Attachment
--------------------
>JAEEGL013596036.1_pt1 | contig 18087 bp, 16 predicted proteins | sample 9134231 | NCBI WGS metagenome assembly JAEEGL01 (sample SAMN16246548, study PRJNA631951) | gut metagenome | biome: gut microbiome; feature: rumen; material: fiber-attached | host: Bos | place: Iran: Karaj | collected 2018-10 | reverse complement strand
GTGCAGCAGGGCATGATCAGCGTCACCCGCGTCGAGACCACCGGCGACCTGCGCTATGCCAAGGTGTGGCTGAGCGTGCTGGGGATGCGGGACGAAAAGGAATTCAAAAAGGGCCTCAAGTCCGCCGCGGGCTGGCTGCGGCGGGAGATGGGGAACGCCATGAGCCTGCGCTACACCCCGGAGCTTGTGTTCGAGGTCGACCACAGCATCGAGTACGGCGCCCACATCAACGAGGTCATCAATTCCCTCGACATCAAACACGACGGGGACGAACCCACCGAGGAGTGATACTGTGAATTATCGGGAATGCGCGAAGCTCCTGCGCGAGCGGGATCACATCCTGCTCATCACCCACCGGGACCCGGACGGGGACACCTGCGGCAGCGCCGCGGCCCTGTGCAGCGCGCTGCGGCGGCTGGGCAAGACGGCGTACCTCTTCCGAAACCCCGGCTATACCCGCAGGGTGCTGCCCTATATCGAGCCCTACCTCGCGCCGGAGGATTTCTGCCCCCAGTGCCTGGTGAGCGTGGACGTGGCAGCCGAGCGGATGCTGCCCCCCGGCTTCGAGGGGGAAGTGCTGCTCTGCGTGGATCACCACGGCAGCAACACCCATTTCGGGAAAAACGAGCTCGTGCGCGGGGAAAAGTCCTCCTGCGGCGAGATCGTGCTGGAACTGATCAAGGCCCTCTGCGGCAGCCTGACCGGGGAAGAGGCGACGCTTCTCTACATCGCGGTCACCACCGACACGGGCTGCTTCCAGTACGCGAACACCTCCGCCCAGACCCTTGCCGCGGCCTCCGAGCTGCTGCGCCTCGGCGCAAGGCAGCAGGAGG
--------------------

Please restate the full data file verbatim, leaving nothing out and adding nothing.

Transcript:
>JAEEGL013596036.1_pt1 | contig 18087 bp, 16 predicted proteins | sample 9134231 | NCBI WGS metagenome assembly JAEEGL01 (sample SAMN16246548, study PRJNA631951) | gut metagenome | biome: gut microbiome; feature: rumen; material: fiber-attached | host: Bos | place: Iran: Karaj | collected 2018-10 | reverse complement strand
GTGCAGCAGGGCATGATCAGCGTCACCCGCGTCGAGACCACCGGCGACCTGCGCTATGCCAAGGTGTGGCTGAGCGTGCTGGGGATGCGGGACGAAAAGGAATTCAAAAAGGGCCTCAAGTCCGCCGCGGGCTGGCTGCGGCGGGAGATGGGGAACGCCATGAGCCTGCGCTACACCCCGGAGCTTGTGTTCGAGGTCGACCACAGCATCGAGTACGGCGCCCACATCAACGAGGTCATCAATTCCCTCGACATCAAACACGACGGGGACGAACCCACCGAGGAGTGATACTGTGAATTATCGGGAATGCGCGAAGCTCCTGCGCGAGCGGGATCACATCCTGCTCATCACCCACCGGGACCCGGACGGGGACACCTGCGGCAGCGCCGCGGCCCTGTGCAGCGCGCTGCGGCGGCTGGGCAAGACGGCGTACCTCTTCCGAAACCCCGGCTATACCCGCAGGGTGCTGCCCTATATCGAGCCCTACCTCGCGCCGGAGGATTTCTGCCCCCAGTGCCTGGTGAGCGTGGACGTGGCAGCCGAGCGGATGCTGCCCCCCGGCTTCGAGGGGGAAGTGCTGCTCTGCGTGGATCACCACGGCAGCAACACCCATTTCGGGAAAAACGAGCTCGTGCGCGGGGAAAAGTCCTCCTGCGGCGAGATCGTGCTGGAACTGATCAAGGCCCTCTGCGGCAGCCTGACCGGGGAAGAGGCGACGCTTCTCTACATCGCGGTCACCACCGACACGGGCTGCTTCCAGTACGCGAACACCTCCGCCCAGACCCTTGCCGCGGCCTCCGAGCTGCTGCGCCTCGGCGCAAGGCAGCAGGAGG